An act or process of creation.
Origin: from ποίησις, from ποιέω
Poïesis is etymologically derived from the ancient term ποιέω, which means "to make". This word, the root of our modern "poetry", was first a verb, an action that transforms and continues the world. Neither technical production nor creation in the romantic sense, poïetic work reconciles thought with matter and time, and person with the world. It is also used as a suffix, as in the biological term hematopoiesis, the formation of blood cells. There are two forms of poiesis: Autopoiesis and Allopoiesis In the Symposium, Diotima describes how mortals strive for immortality in relation to poieses. In all begetting and bringing forth upon the beautiful there is a kind of making/creating or poiesis. In this genesis there is a movement beyond the temporal cycle of birth and decay. "Such a movement can occur in three kinds of poiesis: Natural poiesis through sexual procreation, poiesis in the city through the attainment of heroic fame, and, finally, poiesis in the soul through the cultivation of virtue and knowledge." Martin Heidegger refers to it as a 'bringing-forth', using this term in its widest sense. He explained poiesis as the blooming of the blossom, the coming-out of a butterfly from a cocoon, the plummeting of a waterfall when the snow begins to melt. The last two analogies underline Heidegger's example of a threshold occasion: a moment of ecstasis when something moves away from its standing as one thing to become another.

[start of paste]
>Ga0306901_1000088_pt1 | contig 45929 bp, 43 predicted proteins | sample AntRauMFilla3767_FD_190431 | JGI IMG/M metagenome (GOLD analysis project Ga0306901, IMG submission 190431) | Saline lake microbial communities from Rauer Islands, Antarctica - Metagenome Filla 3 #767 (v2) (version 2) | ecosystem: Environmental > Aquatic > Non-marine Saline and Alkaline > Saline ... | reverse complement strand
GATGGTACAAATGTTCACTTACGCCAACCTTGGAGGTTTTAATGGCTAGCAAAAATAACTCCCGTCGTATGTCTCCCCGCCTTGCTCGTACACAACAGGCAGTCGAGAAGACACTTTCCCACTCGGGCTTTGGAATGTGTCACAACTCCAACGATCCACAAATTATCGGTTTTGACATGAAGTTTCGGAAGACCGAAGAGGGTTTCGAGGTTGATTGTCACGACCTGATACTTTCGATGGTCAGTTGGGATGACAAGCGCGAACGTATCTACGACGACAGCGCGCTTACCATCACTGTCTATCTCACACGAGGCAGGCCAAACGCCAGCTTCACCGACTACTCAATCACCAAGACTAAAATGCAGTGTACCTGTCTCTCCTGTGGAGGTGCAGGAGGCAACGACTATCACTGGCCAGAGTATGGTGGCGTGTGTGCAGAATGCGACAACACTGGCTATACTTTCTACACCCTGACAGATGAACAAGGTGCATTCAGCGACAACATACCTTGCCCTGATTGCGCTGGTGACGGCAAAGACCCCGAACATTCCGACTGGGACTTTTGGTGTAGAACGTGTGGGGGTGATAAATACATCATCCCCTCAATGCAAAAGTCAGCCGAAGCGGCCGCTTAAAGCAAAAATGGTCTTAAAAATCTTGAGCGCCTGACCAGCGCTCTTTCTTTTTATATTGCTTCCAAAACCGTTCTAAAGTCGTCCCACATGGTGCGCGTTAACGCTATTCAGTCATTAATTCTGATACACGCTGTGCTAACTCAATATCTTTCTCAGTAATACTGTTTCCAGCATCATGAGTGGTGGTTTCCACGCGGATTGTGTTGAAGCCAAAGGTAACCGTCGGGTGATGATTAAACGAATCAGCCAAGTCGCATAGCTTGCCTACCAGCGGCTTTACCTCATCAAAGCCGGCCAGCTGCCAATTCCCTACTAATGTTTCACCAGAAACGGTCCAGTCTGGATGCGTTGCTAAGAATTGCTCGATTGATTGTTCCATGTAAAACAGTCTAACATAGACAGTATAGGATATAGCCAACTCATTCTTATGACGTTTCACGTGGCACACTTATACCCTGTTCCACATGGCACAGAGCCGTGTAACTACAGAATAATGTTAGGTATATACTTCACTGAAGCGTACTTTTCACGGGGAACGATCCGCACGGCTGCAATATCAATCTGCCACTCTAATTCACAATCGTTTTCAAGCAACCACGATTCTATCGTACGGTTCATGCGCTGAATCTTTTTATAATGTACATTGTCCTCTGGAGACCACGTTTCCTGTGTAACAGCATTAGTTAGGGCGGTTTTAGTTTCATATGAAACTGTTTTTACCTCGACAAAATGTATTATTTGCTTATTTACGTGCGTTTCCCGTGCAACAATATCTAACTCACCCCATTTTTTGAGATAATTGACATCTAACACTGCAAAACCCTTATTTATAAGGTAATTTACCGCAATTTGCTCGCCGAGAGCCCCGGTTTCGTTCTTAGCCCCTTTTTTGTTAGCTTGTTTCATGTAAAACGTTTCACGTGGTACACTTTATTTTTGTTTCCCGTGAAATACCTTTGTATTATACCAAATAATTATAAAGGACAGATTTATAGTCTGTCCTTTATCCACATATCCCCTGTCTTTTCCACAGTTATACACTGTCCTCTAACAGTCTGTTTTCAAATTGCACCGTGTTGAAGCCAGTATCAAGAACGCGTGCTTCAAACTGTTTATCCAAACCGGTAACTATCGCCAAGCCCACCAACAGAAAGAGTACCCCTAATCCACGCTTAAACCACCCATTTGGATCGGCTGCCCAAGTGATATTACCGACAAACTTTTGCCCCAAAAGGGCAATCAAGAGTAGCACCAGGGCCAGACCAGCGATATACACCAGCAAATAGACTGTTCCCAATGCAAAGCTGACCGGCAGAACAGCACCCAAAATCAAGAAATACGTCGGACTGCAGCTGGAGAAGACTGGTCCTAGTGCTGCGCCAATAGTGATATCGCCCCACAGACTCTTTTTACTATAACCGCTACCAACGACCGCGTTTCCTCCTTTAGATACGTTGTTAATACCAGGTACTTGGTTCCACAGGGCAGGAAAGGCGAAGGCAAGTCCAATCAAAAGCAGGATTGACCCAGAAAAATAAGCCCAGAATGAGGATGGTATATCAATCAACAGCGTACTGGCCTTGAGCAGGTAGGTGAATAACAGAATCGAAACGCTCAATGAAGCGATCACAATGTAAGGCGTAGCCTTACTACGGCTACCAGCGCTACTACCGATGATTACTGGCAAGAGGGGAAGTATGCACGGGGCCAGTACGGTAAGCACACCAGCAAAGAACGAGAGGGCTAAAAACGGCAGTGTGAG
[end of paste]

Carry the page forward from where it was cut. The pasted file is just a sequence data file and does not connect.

The numerical value of poiesis in Chaldean Numerology is: 1
The numerical value of poiesis in Pythagorean Numerology is: 2
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